New head of gay rights advocacy group sees more work to be done
WASHINGTON -- The military’s “don’t ask, don’t tell” law ended 13 months ago, but Allyson Robinson still sees plenty of challenges to “full equality” in the armed forces.
“There is a tremendous amount of inequality still,” said Robinson, a 1994 West Point graduate and longtime rights advocate. “We have (the Defense of Marriage Act). We have families of military gays and lesbians not able to access basic support and benefits. The reason we’re still fighting on these issues, even after repeal, is because we have not yet achieved our mission.”
On Thursday, Robinson was named the new executive director of OutServe-SLDN, the newly combined organization of two of the key lobbying forces on the “don’t ask, don’t tell” repeal. Officials from OutServe, the largest association of active-duty gay troops, and Servicemembers Legal Defense Network, which has provided free legal services to gay troops since 1993, called Robinson the perfect choice to lead the organization into the next phase of the military equality fight.
Robinson, who commanded Patriot missile units in Germany and Saudi Arabia during the 1990s, served five years in the Army and lived for 30 years as a man before transitioning to a transgender woman. She also worked as a Christian minister, and admits that her personal life has confused and alienated some colleagues.
While gay and lesbian troops can now serve openly in the military without fear of dismissal, transgender individuals -- troops with “gender identity disorder,” under Defense Department regulations -- are still banned.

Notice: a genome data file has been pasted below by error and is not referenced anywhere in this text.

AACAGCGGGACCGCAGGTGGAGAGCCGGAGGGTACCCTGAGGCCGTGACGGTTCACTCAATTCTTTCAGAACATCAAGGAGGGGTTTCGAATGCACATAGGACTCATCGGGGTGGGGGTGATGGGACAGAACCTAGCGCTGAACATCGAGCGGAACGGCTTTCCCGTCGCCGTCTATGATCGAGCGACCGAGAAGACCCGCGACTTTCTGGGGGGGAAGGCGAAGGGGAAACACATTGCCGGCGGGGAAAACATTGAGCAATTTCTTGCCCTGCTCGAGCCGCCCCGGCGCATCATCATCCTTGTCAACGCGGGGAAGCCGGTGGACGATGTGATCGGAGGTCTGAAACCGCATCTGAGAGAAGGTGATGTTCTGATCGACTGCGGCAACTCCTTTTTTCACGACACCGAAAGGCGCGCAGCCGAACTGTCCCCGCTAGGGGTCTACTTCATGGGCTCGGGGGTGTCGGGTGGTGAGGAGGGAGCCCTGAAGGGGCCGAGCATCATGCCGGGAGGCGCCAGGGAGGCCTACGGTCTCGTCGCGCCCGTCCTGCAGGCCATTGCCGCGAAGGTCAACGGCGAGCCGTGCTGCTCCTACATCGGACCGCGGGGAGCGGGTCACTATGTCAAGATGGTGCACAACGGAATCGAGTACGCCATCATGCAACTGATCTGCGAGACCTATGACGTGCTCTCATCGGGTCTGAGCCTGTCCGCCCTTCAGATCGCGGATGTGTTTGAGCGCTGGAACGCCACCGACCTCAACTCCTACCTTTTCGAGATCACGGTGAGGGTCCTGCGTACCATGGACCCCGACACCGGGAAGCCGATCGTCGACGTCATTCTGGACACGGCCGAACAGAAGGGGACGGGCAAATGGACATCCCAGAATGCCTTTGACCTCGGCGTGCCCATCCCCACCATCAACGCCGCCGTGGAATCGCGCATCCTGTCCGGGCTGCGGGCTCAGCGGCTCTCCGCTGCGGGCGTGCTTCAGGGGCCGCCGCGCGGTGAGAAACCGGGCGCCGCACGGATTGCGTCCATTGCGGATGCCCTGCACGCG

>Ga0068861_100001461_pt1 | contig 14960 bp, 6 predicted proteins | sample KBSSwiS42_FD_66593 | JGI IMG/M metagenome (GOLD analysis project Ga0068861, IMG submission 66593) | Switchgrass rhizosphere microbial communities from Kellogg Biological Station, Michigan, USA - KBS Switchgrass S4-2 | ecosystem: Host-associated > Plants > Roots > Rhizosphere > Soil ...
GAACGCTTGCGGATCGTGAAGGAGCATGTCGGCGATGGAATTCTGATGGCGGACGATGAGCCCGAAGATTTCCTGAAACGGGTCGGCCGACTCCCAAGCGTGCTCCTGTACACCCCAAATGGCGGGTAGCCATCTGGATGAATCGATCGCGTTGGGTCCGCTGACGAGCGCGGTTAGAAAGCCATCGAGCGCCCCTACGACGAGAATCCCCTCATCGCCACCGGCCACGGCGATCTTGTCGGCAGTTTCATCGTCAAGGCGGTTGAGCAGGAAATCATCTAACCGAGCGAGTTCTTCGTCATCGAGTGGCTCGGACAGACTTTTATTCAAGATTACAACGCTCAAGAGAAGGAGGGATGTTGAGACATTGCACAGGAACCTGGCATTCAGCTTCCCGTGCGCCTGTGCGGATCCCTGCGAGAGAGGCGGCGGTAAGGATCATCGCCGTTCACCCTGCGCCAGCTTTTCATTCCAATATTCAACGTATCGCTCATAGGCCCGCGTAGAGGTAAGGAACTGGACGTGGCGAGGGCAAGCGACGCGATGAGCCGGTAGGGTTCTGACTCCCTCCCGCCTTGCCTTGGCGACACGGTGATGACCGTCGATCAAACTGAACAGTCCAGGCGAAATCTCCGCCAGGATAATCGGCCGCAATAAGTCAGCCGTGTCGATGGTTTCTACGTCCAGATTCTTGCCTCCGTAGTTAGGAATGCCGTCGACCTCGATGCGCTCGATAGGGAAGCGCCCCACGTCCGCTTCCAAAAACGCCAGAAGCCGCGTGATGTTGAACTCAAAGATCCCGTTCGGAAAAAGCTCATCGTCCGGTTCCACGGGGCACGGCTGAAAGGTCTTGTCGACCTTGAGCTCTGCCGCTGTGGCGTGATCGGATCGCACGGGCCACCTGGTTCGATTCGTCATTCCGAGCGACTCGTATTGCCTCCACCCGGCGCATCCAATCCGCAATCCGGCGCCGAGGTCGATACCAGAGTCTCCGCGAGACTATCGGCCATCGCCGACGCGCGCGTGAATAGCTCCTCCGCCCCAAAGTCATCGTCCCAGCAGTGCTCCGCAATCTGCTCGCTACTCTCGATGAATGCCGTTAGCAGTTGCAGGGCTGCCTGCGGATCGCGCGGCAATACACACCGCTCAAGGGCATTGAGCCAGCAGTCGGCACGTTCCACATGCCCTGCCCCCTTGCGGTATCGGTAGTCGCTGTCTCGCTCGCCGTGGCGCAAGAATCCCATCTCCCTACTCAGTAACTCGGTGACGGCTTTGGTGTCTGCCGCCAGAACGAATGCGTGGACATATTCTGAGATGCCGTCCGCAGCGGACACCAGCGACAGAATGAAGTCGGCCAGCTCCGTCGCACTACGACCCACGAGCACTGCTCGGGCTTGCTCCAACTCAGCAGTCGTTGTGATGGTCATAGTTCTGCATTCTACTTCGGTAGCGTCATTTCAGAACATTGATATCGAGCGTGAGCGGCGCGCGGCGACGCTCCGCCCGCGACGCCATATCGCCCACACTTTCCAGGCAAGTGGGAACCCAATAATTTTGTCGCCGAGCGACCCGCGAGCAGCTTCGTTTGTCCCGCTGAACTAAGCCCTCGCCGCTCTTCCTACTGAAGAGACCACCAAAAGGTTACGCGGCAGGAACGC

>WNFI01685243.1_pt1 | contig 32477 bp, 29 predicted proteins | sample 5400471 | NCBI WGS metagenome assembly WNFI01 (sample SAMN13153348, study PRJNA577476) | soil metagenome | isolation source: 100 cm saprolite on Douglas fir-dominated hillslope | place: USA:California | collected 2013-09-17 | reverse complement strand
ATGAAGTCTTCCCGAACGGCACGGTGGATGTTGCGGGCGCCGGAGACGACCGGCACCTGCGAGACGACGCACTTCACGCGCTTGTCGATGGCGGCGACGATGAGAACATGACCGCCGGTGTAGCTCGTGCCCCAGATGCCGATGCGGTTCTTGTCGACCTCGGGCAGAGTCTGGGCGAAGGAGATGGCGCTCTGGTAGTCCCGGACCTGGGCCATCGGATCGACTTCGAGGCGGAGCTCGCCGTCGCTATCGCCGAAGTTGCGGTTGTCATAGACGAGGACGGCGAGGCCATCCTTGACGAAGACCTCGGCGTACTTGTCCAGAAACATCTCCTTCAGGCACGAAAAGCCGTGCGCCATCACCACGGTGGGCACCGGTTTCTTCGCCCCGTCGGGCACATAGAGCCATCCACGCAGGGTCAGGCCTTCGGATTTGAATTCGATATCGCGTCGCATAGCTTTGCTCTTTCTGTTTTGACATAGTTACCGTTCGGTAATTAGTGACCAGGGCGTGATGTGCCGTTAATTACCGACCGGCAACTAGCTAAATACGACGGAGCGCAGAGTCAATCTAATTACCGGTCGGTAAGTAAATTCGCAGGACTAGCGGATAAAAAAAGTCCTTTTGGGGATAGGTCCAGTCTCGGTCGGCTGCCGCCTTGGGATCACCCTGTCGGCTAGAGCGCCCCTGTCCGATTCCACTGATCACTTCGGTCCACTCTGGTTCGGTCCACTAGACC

Robinson said her work at OutServe-SLDN will include efforts to overturn that regulation. “It’s going to be a fight,” she acknowledged.
But Robinson said the more pressing issue immediately is the lack of resources to families of gay troops.
Earlier this month, officials from the Military Partners and Family Coalition reported that most members they surveyed still faced significant barriers getting military housing, health care and support programs through their gay partner. Nearly half said coming out would put them or their family at risk of some type of negative reaction from military peers, even after the “don’t ask, don’t tell” repeal.
SLDN officials have lobbied the Defense Department for more than a year to lessen restrictions on gay partners’ access to military bases, exchanges and housing. Robinson said the new group will redouble those efforts in coming months.
Military officials have been reluctant to relax those rules, pointing to the federal Defense of Marriage Act that prohibits government agencies from recognizing same-sex marriages.
“DOMA’s days are clearly numbered,” Robinson said. “But before then, there are benefits that could be granted to the families of gays and lesbians, because they’re sacrifices are no less than any others.”
Group officials also remain concerned with recent efforts to scale back the “don’t ask, don’t tell” repeal, including a proposed ban on same-sex weddings at military bases supported by Republican lawmakers earlier this year.
Robinson said that the new organization will also still provide legal assistance to troops who believe they were discriminated against because of their sexual orientation. That includes services for gay veterans, some of whom were unfairly dismissed or abused decades ago.